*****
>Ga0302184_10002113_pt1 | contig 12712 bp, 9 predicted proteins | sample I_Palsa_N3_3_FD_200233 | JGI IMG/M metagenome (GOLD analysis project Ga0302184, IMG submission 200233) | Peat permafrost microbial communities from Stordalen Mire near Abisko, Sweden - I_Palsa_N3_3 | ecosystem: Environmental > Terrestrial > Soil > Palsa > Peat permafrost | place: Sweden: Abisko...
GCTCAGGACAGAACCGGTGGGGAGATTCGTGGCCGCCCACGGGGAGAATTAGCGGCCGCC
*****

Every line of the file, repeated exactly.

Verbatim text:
>Ga0302184_10002113_pt1 | contig 12712 bp, 9 predicted proteins | sample I_Palsa_N3_3_FD_200233 | JGI IMG/M metagenome (GOLD analysis project Ga0302184, IMG submission 200233) | Peat permafrost microbial communities from Stordalen Mire near Abisko, Sweden - I_Palsa_N3_3 | ecosystem: Environmental > Terrestrial > Soil > Palsa > Peat permafrost | place: Sweden: Abisko...
GCTCAGGACAGAACCGGTGGGGAGATTCGTGGCCGCCCACGGGGAGAATTAGCGGCCGCC